This paper presents findings from a study investigating young English language learners (YELLs) in Sweden in 4th grade (N=76, aged 10–11). Data were collected with the help of a questionnaire and a one-week language diary. The main purpose was to examine the learners’ L2 English language-related activities outside of school in general, and their use of computers and engagement in playing digital games in particular. A comparison is made between language-related activities in English, Swedish, and other languages. Another purpose was to see whether there is a relationship between playing digital games and (a) gender, (b) L1, (c) motivation for learning English, (d) self-assessed English ability, and (e) self-reported strategies for speaking English. In order to do so, the sample was divided into three digitalgame groups, (1) non-gamers, (2) moderate, and (3) frequent gamers (>4 hours/week), based on diary data (using self-reported times for playing digital games in English). Results showedthat YELLs are extensively involved in extramural English (EE) activities (M=7.2 hrs/w).There are statistically significant gender differences, boys (11.5 hrs/w) and girls (5.1 hrs/w; p < .01), the reason being boys’ greater time investment in digital gaming and watching films.The girls, on the other hand, spent significantly more time on pastime language-relatedactivities in Swedish (11.5 hrs/w) than the boys (8.0 hrs/w; p < .05), the reason being girls’greater time investment in facebooking. Investigation of the digital game groups revealed that group (1) was predominantly female, (2) a mix, and (3) predominantly male. YELLs with an L1 other than Swedish were overrepresented in group (3). Motivation and self-assessed English ability were high across all groups. Finally, regarding the self-reported strategies, code-switching to one’s L1 was more commonly reported by non- and moderate gamers than frequent gamers.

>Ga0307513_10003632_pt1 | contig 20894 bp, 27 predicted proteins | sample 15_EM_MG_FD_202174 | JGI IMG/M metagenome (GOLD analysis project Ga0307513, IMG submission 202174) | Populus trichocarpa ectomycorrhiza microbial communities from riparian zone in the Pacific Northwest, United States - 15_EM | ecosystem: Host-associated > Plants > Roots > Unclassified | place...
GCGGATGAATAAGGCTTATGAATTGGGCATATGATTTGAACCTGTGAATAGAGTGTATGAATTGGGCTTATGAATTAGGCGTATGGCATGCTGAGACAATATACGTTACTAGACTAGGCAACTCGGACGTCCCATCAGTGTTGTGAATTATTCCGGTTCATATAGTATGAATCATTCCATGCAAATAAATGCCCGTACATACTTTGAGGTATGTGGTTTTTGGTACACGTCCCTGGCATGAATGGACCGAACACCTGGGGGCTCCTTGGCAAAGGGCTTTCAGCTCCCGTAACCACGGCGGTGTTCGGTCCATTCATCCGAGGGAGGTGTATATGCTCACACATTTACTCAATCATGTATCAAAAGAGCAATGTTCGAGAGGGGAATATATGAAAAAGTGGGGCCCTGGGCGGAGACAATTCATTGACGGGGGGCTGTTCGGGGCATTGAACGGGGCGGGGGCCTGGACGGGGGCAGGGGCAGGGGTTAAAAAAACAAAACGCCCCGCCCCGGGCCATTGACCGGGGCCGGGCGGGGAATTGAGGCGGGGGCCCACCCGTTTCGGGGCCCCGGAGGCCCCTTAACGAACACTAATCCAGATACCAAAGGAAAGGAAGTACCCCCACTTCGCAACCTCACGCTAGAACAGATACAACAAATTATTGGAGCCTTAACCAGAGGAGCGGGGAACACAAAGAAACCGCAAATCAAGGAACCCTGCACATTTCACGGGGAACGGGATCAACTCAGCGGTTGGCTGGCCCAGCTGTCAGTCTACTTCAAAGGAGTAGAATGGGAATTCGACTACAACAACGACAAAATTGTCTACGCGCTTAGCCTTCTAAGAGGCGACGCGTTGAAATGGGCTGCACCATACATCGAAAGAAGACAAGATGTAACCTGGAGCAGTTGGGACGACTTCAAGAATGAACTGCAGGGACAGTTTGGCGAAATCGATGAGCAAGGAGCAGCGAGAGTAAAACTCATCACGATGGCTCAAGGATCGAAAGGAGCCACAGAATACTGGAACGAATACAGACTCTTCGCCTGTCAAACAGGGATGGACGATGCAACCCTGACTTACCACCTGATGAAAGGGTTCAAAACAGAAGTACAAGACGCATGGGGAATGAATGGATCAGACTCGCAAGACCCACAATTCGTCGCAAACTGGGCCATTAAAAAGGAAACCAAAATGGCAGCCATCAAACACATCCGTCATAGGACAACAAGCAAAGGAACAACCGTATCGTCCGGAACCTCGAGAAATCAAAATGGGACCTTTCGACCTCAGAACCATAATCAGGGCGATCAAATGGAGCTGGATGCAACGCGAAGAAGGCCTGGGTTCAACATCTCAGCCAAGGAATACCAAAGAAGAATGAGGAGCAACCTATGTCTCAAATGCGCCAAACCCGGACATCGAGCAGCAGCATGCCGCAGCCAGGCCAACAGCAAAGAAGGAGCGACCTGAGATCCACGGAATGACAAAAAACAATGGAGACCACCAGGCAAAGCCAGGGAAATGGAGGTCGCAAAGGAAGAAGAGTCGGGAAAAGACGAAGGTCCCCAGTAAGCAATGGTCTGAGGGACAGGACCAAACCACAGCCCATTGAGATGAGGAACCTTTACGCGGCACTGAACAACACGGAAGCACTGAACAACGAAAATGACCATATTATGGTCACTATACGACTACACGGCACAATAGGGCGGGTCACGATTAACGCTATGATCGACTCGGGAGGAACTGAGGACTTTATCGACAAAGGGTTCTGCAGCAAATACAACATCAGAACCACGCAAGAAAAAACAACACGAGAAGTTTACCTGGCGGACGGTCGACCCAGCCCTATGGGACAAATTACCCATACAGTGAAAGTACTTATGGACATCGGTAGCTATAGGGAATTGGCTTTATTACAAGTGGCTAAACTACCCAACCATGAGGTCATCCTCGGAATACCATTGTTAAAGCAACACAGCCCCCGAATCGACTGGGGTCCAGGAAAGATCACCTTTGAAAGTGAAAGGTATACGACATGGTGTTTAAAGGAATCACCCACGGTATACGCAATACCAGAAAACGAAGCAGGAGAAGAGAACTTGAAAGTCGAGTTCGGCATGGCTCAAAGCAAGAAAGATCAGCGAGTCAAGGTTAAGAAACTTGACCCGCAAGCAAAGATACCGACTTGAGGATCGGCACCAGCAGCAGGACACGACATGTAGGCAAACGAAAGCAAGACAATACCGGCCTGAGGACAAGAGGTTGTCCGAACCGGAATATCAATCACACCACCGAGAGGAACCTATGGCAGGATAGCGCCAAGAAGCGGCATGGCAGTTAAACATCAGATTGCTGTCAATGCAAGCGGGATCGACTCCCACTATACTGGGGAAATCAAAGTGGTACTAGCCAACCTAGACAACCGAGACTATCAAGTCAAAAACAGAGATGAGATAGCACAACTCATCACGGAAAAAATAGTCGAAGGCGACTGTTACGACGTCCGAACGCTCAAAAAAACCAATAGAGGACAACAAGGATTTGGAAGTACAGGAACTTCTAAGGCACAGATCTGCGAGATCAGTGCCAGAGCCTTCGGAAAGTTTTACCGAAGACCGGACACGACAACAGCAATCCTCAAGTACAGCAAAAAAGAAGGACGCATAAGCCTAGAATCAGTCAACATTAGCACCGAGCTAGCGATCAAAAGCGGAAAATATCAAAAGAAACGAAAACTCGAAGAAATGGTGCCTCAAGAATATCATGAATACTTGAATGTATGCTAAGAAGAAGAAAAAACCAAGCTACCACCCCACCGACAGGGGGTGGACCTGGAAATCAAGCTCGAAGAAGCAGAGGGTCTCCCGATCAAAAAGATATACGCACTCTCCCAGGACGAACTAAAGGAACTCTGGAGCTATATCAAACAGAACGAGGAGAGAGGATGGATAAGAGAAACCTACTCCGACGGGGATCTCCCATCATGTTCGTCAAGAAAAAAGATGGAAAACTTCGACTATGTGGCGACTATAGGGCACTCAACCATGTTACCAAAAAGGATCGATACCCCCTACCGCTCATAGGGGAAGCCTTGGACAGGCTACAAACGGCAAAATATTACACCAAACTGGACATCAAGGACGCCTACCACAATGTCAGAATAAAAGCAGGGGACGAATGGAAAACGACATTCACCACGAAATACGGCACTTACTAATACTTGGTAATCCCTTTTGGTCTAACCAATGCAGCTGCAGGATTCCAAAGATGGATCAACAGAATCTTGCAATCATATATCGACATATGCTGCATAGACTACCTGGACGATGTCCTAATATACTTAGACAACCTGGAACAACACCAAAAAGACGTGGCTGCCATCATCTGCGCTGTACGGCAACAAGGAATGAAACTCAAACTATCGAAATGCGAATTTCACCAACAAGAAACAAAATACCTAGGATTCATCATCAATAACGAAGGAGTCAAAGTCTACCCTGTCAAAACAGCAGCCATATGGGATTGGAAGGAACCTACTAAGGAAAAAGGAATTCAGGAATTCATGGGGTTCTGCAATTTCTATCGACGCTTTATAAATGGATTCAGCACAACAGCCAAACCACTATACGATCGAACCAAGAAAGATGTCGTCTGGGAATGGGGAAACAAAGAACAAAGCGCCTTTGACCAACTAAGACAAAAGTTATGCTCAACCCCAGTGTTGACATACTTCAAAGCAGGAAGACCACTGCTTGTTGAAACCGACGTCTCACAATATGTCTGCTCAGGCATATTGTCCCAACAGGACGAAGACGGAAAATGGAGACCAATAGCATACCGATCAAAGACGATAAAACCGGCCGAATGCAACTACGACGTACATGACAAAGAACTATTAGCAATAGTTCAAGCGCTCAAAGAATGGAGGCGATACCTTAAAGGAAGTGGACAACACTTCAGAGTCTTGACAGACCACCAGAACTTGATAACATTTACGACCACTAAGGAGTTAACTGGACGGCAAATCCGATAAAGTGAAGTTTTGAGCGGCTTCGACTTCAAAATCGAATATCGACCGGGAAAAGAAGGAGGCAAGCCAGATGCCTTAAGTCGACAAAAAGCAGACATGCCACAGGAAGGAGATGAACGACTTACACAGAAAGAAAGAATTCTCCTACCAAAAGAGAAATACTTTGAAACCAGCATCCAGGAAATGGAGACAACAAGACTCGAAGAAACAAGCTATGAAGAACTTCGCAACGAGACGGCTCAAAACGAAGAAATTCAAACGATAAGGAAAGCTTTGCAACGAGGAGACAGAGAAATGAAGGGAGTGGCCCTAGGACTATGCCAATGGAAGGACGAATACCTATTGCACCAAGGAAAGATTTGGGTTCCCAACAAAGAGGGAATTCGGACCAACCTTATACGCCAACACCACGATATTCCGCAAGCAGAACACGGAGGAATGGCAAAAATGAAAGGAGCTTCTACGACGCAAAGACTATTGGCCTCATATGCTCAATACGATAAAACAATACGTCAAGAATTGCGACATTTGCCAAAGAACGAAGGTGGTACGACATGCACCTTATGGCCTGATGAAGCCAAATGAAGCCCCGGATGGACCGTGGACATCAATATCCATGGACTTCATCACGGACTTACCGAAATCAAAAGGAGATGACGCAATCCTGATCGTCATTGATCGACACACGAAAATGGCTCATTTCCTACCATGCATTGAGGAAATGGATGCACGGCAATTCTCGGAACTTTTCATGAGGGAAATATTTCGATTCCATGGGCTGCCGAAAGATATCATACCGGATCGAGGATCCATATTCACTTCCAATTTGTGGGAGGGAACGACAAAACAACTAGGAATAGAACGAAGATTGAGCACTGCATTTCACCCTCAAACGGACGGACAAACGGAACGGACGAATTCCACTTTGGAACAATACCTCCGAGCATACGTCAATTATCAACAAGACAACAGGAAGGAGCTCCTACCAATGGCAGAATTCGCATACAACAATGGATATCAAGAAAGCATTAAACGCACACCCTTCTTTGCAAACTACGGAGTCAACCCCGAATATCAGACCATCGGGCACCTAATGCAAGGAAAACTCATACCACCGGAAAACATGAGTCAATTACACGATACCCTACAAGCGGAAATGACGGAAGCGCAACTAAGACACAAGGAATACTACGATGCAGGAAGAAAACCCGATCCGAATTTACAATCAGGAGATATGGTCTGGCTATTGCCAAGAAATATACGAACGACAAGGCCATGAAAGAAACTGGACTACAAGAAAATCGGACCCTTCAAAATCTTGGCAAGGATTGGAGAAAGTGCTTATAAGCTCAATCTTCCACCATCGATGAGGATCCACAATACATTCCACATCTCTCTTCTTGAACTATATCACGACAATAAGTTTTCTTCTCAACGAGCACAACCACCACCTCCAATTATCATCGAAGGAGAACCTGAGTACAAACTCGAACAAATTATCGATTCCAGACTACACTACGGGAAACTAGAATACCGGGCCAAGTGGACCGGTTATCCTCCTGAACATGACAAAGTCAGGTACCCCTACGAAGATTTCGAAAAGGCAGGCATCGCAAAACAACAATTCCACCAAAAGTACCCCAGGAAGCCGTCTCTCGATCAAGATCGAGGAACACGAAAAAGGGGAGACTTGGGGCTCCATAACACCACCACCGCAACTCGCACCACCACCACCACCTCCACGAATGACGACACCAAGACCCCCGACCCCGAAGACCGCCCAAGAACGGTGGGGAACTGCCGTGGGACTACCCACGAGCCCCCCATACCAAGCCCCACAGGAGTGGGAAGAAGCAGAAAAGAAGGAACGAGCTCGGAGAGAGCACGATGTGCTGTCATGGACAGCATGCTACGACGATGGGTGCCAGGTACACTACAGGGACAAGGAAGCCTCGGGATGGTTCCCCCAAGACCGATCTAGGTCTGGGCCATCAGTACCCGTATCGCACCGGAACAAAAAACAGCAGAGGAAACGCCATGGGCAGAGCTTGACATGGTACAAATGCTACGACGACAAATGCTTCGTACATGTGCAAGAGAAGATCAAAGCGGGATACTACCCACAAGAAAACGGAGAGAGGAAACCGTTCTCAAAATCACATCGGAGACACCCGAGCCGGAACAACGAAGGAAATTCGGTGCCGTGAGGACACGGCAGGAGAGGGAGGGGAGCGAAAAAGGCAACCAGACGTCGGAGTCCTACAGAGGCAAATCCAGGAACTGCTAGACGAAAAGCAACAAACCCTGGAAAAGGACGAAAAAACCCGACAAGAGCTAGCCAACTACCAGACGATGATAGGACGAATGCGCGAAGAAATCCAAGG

• 58.
    Sundqvist, Pia
    et al.
    Karlstad University, Faculty of Arts and Social Sciences (starting 2013), Center for Language and Literature in Education (from 2013). Karlstad University, Faculty of Arts and Social Sciences (starting 2013), Department of Language, Literature and Intercultural Studies (from 2013).
    Sylvén, Liss Kerstin
    Unveiling the force of learner-initiated informal language learning: Extramural learning2018In: Language Magazine, ISSN 1537-7350, Vol. 17, no 5, p. 30-31Article in journal (Other (popular science, discussion, etc.))
  • 59.
    Sundqvist, Pia
    et al.
    Karlstad University, Faculty of Arts and Education. Karlstad University, Faculty of Arts and Social Sciences (starting 2013), Center for Language and Literature in Education. Karlstad University, Faculty of Arts and Social Sciences (starting 2013), Department of Language, Literature and Intercultural Studies.
    Wikström, Peter
    Karlstad University, Faculty of Arts and Social Sciences (starting 2013), Department of Language, Literature and Intercultural Studies.